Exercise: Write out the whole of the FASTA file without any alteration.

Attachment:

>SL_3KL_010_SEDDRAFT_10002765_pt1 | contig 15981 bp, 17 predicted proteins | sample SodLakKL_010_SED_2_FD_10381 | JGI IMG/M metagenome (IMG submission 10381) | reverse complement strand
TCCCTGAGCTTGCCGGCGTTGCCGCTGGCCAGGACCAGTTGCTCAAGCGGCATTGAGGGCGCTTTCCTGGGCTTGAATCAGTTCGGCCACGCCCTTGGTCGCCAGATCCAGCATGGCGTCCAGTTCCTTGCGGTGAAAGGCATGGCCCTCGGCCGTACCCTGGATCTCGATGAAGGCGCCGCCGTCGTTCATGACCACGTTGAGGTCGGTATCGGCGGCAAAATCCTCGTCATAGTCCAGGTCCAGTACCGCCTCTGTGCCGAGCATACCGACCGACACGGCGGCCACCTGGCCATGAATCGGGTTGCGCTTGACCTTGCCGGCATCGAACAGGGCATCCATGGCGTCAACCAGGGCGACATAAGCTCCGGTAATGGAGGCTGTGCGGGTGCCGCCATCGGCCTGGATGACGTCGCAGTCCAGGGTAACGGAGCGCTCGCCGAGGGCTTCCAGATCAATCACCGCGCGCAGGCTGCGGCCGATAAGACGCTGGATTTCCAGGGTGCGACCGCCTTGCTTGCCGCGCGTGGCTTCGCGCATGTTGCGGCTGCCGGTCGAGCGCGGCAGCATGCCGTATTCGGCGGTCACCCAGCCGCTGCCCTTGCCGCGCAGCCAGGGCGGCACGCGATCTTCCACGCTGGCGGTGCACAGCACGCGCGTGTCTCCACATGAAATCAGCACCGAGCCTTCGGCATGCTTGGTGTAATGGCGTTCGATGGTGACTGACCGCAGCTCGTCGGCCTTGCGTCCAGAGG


>SL_3KL_010_SEDDRAFT_10002765_pt1 | contig 15981 bp, 17 predicted proteins | sample SodLakKL_010_SED_2_FD_10381 | JGI IMG/M metagenome (IMG submission 10381) | reverse complement strand
TCCCTGAGCTTGCCGGCGTTGCCGCTGGCCAGGACCAGTTGCTCAAGCGGCATTGAGGGCGCTTTCCTGGGCTTGAATCAGTTCGGCCACGCCCTTGGTCGCCAGATCCAGCATGGCGTCCAGTTCCTTGCGGTGAAAGGCATGGCCCTCGGCCGTACCCTGGATCTCGATGAAGGCGCCGCCGTCGTTCATGACCACGTTGAGGTCGGTATCGGCGGCAAAATCCTCGTCATAGTCCAGGTCCAGTACCGCCTCTGTGCCGAGCATACCGACCGACACGGCGGCCACCTGGCCATGAATCGGGTTGCGCTTGACCTTGCCGGCATCGAACAGGGCATCCATGGCGTCAACCAGGGCGACATAAGCTCCGGTAATGGAGGCTGTGCGGGTGCCGCCATCGGCCTGGATGACGTCGCAGTCCAGGGTAACGGAGCGCTCGCCGAGGGCTTCCAGATCAATCACCGCGCGCAGGCTGCGGCCGATAAGACGCTGGATTTCCAGGGTGCGACCGCCTTGCTTGCCGCGCGTGGCTTCGCGCATGTTGCGGCTGCCGGTCGAGCGCGGCAGCATGCCGTATTCGGCGGTCACCCAGCCGCTGCCCTTGCCGCGCAGCCAGGGCGGCACGCGATCTTCCACGCTGGCGGTGCACAGCACGCGCGTGTCTCCACATGAAATCAGCACCGAGCCTTCGGCATGCTTGGTGTAATGGCGTTCGATGGTGACTGACCGCAGCTCGTCGGCCTTGCGTCCAGAGG